This chemical vapor deposition method is used to create diamonds in a laboratory, in a specialized chamber. Specifically, a mixture of gaseous hydrocarbons is used to create a carbon plasma over a substrate (most commonly silicon) on which carbon atoms settle and accumulate to form a crystalline structure. High purity methane is the gas most commonly used as a carbon source and is miscible with hydrogen. The latter is critical to the process as it selectively removes non-diamond carbon. To carry out the reaction, gases are ionized into chemically active radicals. This takes place in a growth chamber using an energy source such as microwaves or a hot filament.

In the case of meteorites, Tomkins said the team hypothesized that the lonsdaleite in meteorites forms from supercritical fluid at high temperatures and moderate pressures, almost completely retaining the shape and textures of pre-existing graphite. He explains: “Later, lonsdaleite was partially replaced by diamond when the environment cooled and the pressure decreased. These results helped solve the long-standing mystery of the formation of carbon phases in ureilites.”

pleated lonsdaleite graphite

Microscopic photograph of folded lonsdaleite crowned with diamonds (graphite). © A. G. Tomkins et al., 2022.

Indeed, in an article published in The Conversation, the authors explain that subsequent work by Helen Brand at the Australian Synchrotron confirmed the result of the formation of hexagonal diamonds by partial conversion of lonsdaleite. They compared diamond, graphite, and lonsdaleite in 18 different ureilite meteorites and established the formation sequence: “In the first stage, graphite crystals piled up deep inside the asteroid’s mantle due to high temperatures, causing other surrounding minerals to grow, repelling the graphite. crystals.”

The authors then determined that this asteroid had undergone a giant impact that produced a rich mixture of fluids and gases, a supercritical fluid that caused lonsdaleite to form by replacing folded graphite crystals that almost completely retained the graphite’s complex texture. The authors point out: “Of course, bending lonsdaleite or diamond is actually impossible – it was formed by replacing pre-existing shapes,” due to the immediate drop in pressure and temperature after the cataclysm.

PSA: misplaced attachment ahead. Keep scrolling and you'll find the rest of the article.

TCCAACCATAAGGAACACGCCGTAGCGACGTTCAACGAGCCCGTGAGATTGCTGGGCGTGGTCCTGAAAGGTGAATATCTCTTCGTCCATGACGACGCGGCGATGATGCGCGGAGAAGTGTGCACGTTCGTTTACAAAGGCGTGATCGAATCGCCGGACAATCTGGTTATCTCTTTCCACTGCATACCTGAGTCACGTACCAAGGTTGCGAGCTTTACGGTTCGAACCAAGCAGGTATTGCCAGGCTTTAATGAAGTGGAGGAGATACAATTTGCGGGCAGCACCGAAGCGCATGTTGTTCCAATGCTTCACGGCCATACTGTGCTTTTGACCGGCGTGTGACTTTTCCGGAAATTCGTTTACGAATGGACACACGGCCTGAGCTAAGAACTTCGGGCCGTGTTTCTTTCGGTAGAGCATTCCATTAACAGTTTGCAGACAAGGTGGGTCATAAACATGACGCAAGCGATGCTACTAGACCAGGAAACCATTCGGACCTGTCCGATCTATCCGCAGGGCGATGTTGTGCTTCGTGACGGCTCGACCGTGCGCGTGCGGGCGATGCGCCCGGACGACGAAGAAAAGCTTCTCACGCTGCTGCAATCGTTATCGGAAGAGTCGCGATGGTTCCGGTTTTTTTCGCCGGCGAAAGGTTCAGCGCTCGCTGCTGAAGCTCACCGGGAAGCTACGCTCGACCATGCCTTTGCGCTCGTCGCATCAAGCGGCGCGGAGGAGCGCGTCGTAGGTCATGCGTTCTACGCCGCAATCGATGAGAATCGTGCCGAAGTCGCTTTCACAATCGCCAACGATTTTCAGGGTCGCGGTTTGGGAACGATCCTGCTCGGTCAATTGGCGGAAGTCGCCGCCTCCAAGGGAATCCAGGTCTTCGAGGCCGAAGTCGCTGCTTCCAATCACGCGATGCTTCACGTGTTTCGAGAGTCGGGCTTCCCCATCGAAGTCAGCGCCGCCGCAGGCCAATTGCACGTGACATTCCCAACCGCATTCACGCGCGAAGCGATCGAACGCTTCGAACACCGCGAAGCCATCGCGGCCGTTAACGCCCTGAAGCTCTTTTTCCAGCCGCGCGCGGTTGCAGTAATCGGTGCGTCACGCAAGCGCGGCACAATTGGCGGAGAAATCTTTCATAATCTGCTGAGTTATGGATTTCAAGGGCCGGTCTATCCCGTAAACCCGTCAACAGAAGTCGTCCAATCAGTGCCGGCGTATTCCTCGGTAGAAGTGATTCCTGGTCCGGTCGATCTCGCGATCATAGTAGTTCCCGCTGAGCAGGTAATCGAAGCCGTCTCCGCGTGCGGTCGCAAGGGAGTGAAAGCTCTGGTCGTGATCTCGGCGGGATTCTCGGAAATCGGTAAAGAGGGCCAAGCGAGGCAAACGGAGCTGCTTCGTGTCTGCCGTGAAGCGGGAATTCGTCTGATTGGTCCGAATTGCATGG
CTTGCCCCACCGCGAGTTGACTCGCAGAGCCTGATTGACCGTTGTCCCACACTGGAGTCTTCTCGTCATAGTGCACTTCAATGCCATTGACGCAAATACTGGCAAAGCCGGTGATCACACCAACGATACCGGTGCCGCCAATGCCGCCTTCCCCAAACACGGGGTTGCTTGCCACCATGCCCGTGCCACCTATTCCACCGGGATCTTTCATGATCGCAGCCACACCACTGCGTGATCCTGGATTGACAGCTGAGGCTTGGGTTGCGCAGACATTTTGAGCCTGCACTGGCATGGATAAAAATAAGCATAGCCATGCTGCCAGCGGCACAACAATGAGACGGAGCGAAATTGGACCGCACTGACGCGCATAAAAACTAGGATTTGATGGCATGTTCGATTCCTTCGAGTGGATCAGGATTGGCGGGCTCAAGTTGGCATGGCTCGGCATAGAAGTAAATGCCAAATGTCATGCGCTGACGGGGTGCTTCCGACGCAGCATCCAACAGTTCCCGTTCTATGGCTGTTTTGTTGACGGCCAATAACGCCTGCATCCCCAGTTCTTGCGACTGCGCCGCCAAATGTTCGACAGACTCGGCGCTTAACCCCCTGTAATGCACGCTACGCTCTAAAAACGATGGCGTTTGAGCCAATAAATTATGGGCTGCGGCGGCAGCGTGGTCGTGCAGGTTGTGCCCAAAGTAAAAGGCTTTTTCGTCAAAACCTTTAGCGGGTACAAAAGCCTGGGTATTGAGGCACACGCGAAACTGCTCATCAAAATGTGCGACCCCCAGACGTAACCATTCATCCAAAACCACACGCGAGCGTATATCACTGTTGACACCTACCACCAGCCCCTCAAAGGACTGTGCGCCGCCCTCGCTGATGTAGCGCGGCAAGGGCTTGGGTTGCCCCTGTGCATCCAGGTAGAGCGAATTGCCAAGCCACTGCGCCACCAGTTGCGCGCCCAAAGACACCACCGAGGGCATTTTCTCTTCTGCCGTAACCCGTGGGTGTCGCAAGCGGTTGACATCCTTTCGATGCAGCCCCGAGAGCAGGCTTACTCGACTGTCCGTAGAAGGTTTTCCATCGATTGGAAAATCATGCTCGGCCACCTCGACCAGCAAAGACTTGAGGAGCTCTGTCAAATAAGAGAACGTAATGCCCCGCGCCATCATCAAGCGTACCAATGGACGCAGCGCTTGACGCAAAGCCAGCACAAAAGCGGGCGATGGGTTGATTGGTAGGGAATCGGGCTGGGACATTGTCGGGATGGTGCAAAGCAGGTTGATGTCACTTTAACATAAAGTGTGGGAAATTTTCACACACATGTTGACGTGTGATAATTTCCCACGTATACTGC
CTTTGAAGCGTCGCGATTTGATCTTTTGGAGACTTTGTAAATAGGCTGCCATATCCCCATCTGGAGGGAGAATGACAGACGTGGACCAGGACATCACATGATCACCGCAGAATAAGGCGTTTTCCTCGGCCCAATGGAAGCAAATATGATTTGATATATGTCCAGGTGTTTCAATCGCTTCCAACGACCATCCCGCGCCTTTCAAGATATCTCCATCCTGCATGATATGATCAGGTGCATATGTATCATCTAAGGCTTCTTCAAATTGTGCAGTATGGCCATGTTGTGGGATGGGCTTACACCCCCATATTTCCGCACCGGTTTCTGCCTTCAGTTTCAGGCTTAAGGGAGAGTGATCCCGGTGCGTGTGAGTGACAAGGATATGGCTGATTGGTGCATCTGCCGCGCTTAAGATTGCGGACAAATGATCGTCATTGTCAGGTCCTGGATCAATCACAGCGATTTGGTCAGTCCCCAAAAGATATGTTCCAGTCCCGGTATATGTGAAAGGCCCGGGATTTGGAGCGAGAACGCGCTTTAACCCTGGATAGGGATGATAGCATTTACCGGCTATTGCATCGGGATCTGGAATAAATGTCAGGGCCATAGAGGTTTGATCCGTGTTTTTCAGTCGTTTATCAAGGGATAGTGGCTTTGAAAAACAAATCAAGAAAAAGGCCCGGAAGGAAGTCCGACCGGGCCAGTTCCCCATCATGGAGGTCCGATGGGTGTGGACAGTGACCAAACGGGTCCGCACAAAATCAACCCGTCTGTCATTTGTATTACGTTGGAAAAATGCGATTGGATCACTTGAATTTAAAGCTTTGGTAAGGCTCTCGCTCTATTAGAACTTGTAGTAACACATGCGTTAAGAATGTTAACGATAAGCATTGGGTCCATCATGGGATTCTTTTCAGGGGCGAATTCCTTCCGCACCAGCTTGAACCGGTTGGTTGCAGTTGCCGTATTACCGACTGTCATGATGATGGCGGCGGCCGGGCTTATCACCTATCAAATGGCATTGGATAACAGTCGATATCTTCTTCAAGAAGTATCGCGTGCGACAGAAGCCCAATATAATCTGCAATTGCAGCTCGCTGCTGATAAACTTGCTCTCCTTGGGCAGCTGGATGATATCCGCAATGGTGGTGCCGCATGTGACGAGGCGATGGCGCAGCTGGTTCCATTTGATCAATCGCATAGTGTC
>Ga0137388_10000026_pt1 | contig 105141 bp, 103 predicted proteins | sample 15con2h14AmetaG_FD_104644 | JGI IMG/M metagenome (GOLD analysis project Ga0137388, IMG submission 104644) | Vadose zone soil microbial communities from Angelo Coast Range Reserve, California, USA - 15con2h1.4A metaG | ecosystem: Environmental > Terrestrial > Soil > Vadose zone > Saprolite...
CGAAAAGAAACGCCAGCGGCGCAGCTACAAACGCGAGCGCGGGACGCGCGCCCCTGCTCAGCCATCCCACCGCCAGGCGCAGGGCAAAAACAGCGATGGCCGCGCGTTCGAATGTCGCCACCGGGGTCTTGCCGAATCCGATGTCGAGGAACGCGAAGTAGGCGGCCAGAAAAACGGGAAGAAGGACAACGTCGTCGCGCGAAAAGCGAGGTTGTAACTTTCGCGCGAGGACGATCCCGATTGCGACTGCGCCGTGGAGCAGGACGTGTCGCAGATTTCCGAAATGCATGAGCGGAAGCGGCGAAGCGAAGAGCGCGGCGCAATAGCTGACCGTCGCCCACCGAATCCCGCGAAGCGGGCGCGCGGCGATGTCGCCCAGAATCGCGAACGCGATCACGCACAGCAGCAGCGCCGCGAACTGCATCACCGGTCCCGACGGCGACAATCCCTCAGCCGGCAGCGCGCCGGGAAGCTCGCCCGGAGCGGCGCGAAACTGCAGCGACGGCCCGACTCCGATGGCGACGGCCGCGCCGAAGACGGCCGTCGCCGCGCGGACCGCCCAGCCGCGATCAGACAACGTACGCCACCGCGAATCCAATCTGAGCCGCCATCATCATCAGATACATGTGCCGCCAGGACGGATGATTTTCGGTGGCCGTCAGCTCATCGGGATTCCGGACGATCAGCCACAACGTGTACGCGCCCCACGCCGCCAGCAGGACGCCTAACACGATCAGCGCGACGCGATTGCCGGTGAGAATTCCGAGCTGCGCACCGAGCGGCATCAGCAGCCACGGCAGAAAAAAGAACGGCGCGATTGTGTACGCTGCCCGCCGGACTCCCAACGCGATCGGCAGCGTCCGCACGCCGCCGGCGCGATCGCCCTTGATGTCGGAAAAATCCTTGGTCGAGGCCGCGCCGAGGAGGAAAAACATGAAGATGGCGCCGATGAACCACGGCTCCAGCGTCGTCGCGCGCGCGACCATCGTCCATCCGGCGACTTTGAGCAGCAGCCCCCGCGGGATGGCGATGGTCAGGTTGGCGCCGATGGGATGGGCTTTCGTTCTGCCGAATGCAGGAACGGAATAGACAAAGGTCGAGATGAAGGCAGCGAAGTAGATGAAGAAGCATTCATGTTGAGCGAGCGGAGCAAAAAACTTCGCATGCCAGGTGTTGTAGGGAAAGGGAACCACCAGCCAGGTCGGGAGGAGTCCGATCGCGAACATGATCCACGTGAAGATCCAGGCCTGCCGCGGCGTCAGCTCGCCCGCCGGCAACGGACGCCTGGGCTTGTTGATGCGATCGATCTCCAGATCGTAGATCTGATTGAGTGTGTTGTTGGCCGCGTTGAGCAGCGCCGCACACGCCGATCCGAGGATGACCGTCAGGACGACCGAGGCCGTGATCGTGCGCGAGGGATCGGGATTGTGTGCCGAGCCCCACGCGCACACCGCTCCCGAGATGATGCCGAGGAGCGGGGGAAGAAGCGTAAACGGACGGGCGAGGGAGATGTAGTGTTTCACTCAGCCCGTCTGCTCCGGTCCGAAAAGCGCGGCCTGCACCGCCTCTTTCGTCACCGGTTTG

McCulloch, director of the RMIT Center for Microscopy and Microanalysis, insists that: “This study categorically proves that lonsdaleite exists in nature. We also found the largest lonsdaleite crystals known to date, down to a micron in size – much, much thinner than a human hair.”

Possible industrial applications

What is particularly interesting about this formation method is that it is similar to industrial chemical vapor deposition, but operates at a moderately higher pressure (~1–100 bar) due to the reaction between graphite and CHOS supercritical fluids. This process paves the way for the production of molded lonsdaleite for industrial and computer applications.

Indeed, the team says lonsdaleite’s unusual structure could help develop new methods for making superhard materials for the mining industry. Tomkins says: “So nature has provided us with a process that we are trying to replicate in industry. We believe lonsdaleite can be used to make tiny, super-hard machine parts if we can develop an industrial process that facilitates the replacement of preformed graphite parts with lonsdaleite.”

Proceedings of the National Academy of Sciences.